#5

I am not an expert, but I read that Clenshaw is better for Chebyshev, however, the naive Chebyshev evaluator below is about 2x as fast as clenshaw, so I thought there was a problem. MWE:

"""
Calculate ``∑ₖ cₖ fₖ, k=1,...,n`` where ``fₖ₊₁ = α fₖ + β fₖ₋₁`` and
the first two elements are given. Uses the reverse Clenshaw algorithm,
stability is assumed.
"""
function clenshaw{T}(c::AbstractVector{T}, α::T, β::T, f1::T, f2::T)
    bnn = bn = zero(T)
    for k in length(c):-1:2
        bn, bnn = c[k] + α*bn + β*bnn, bn
    end
    f1*(c[1]+β*bnn) + f2*bn
end

"""
Evaluate the `θ`-weighted sum of the first `n` Chebyshev polynomials
at `x`.
"""
function evaluate_chebyshev{T}(n, θ::AbstractVector{T}, x::T)
    xp = x
    xpp = one(T)
    s = zero(x)
    for i in 1:n
        if i == 1
            s += xpp*θ[i]
        elseif i == 2
            s += xp*θ[i]
        else
            xp, xpp = 2*x*xp - xpp, xp
            s += xp*θ[i]
        end
    end
    s
end

using BenchmarkTools
θ = rand(10)
clenshaw(θ, 1.0, -1.0, 1.0, 0.5) ≈ evaluate_chebyshev(10, θ, 0.5)

@benchmark clenshaw($θ, 1.0, -1.0, 1.0, 0.5) # ≈37ns
@benchmark evaluate_chebyshev(10, $θ, 0.5)   # ≈18ns

Am I benchmarking incorrectly?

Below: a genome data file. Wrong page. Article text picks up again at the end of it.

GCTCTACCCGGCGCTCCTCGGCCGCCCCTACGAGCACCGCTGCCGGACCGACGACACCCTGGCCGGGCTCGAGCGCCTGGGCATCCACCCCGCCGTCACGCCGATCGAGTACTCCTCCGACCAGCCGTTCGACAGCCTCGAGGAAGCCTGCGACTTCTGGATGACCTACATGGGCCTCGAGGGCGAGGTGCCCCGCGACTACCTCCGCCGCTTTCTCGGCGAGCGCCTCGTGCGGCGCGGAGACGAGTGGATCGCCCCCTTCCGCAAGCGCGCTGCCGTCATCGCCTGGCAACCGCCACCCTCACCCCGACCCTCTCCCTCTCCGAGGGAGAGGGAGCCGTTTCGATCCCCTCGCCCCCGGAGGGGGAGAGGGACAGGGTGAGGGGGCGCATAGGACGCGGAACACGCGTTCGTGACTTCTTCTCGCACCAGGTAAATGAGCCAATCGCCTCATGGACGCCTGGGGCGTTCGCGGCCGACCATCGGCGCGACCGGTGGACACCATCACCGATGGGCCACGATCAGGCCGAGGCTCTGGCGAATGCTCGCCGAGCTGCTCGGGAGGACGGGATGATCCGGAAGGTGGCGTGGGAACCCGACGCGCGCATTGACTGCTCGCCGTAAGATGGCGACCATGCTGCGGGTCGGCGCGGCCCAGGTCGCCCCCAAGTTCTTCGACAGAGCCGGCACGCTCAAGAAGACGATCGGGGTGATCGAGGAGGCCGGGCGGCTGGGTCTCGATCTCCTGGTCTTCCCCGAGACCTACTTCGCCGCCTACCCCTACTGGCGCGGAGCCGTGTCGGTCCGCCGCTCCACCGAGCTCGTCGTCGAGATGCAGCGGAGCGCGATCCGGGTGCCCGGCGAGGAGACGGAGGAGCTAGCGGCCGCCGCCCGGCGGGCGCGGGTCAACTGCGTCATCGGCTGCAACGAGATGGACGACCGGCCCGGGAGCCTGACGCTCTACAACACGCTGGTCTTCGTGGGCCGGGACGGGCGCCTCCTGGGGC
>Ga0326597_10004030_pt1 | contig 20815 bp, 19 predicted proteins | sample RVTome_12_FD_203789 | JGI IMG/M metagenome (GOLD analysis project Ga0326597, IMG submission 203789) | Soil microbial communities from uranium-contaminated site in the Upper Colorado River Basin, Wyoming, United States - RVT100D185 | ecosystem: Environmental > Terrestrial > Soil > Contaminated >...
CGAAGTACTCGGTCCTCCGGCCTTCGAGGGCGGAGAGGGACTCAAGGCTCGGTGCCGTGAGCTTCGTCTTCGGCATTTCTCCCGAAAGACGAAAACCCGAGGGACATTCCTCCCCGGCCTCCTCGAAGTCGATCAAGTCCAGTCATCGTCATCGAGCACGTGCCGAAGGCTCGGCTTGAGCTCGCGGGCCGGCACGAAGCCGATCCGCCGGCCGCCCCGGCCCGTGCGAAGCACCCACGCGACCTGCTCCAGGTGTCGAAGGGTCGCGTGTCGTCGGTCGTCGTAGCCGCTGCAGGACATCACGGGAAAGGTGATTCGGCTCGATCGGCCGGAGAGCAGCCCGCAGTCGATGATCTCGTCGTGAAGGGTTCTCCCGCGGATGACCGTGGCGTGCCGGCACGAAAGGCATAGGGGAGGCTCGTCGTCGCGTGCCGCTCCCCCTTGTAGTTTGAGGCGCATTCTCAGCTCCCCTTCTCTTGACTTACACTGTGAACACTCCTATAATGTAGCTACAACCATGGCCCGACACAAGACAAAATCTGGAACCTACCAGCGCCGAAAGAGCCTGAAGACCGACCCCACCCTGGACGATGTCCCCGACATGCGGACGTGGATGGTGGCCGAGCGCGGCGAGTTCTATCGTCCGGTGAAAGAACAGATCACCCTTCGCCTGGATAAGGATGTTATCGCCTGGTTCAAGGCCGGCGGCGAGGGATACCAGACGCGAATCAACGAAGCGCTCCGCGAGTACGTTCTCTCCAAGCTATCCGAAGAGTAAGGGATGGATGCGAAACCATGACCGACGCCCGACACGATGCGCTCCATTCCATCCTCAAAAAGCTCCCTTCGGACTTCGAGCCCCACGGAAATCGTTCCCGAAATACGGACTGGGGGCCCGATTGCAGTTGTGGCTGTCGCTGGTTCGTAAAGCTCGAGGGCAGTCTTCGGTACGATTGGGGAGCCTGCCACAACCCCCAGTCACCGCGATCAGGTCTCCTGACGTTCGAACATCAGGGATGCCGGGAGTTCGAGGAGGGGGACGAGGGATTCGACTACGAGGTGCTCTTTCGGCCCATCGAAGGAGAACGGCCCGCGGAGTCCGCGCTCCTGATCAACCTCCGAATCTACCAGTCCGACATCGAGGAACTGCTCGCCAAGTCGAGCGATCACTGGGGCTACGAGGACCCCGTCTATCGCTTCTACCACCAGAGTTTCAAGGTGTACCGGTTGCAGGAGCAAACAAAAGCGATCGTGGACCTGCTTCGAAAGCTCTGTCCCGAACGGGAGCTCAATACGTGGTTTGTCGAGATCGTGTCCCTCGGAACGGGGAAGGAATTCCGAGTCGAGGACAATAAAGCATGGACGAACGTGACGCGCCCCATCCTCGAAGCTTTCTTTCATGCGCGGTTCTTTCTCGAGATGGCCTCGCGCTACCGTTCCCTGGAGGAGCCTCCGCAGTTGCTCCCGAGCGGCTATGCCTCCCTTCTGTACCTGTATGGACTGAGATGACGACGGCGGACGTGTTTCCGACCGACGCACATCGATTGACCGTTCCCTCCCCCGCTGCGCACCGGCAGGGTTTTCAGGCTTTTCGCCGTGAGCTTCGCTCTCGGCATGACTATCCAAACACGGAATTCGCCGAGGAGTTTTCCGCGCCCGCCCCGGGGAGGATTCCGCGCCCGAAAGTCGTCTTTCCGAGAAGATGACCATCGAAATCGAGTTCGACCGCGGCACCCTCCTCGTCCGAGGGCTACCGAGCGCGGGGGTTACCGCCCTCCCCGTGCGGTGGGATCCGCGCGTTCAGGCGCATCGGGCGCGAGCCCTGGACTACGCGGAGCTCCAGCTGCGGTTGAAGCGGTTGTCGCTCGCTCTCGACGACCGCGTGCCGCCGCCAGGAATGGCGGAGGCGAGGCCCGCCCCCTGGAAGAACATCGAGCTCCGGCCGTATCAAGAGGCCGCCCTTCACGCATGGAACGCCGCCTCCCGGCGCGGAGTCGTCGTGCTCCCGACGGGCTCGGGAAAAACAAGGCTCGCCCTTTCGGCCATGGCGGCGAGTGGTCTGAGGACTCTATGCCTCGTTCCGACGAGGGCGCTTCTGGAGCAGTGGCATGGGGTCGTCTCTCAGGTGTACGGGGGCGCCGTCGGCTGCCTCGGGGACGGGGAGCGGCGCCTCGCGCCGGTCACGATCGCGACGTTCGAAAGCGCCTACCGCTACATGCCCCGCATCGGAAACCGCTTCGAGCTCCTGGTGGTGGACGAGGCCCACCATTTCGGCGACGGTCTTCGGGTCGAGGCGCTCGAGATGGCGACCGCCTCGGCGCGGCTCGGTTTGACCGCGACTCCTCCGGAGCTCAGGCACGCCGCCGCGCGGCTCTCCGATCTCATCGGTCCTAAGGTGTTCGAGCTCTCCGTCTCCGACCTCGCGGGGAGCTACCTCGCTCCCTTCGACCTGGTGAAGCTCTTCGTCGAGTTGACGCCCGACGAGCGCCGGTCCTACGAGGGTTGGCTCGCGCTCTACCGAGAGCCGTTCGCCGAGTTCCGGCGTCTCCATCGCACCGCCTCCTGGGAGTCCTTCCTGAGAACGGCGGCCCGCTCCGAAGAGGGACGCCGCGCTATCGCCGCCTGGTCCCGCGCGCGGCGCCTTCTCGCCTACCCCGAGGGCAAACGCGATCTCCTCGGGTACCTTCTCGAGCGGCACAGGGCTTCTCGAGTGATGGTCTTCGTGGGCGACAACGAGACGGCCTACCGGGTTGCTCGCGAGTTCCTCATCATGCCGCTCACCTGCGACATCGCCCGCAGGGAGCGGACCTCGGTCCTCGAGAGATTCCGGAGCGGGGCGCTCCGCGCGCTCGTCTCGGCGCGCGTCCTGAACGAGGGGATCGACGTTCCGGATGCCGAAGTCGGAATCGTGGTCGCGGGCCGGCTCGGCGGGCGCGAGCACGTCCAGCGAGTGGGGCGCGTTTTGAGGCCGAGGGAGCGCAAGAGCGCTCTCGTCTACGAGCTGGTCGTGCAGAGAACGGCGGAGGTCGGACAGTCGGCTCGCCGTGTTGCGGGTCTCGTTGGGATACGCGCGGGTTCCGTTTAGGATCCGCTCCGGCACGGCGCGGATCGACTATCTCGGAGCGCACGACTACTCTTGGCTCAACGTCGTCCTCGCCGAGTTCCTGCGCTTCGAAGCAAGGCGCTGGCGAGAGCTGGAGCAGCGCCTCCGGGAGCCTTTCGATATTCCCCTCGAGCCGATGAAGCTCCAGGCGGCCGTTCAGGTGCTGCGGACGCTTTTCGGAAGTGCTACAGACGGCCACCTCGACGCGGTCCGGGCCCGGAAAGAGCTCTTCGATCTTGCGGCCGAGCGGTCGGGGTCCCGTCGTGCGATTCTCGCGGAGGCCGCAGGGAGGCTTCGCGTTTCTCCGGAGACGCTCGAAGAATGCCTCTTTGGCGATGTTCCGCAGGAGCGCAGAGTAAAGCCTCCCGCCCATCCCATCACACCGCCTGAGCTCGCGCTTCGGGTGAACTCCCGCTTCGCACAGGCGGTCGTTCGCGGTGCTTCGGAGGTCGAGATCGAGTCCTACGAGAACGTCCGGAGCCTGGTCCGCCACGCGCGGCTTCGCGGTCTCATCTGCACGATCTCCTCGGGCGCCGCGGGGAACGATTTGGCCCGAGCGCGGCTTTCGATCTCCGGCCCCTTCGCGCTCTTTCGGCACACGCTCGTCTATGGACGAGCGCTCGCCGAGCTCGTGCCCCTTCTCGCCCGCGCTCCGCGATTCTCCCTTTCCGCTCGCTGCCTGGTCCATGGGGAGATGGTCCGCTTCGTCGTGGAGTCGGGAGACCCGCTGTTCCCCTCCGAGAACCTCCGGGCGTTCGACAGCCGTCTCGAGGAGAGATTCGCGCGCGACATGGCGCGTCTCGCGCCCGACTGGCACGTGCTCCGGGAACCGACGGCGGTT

#6

Don’t know about you benchmarking wrong, but the following gives you another 10ns improvement:

julia> function clenshaw2{T}(c::AbstractVector{T}, α::T, β::T, f1::T, f2::T)
           bnn = bn = zero(T)
           l = length(c)
           for f in Base.OneTo(l-1)
               k = l+1-f
               bn, bnn = c[k] + α*bn + β*bnn, bn
           end
           f1*(c[1]+β*bnn) + f2*bn
       end

julia> clenshaw(θ, 1.0, -1.0, 1.0, 0.5)
0.3977626513630642
julia> clenshaw2(θ, 1.0, -1.0, 1.0, 0.5)
0.3977626513630642

julia> @benchmark clenshaw($θ, 1.0, -1.0, 1.0, 0.5) # ≈29.4ns
julia> @benchmark clenshaw2($θ, 1.0, -1.0, 1.0, 0.5) # ≈19.8ns

When you use @code_native on both versions, then you see now nicely vectorized code.
Non-standard looping seems to irritate the assembly optimizer from time to time and prevent it from recognizing optimisation/vectorisation opportunities.
(Hopefully I haven’t accidentally changed the number of iterations…)

And if you can make your function parameters compile-time constant, add a few @inbounds, you gain another 6.5ns:

julia> function clenshaw3{T}(c::AbstractVector{T})
           α, β, f1, f2 = 1.0, -1.0, 1.0, 0.5
           bnn = bn = zero(T)
           l = length(c)
           for f in Base.OneTo(l-1)
               k = l+1-f
               @inbounds bn, bnn = c[k] + α*bn + β*bnn, bn
           end
           @inbounds r = f1*(c[1]+β*bnn) + f2*bn
           return r
       end

julia> @benchmark clenshaw3($θ) # ≈13.3ns

Note that the first optimisation above (changing the loop) only has relevant effect on very small arrays, as in your case with length 10. The second (constant factors) has significant effect for large arrays since the repeated multiplications are optimised away, in particular those with 1.0.

julia> const θ = rand(32)
julia> @benchmark clenshaw($θ, 1.0, -1.0, 1.0, 0.5)  # ~119ns
julia> @benchmark clenshaw2($θ, 1.0, -1.0, 1.0, 0.5) # ≈110ns
julia> @benchmark clenshaw3($θ)                      # ~ 76ns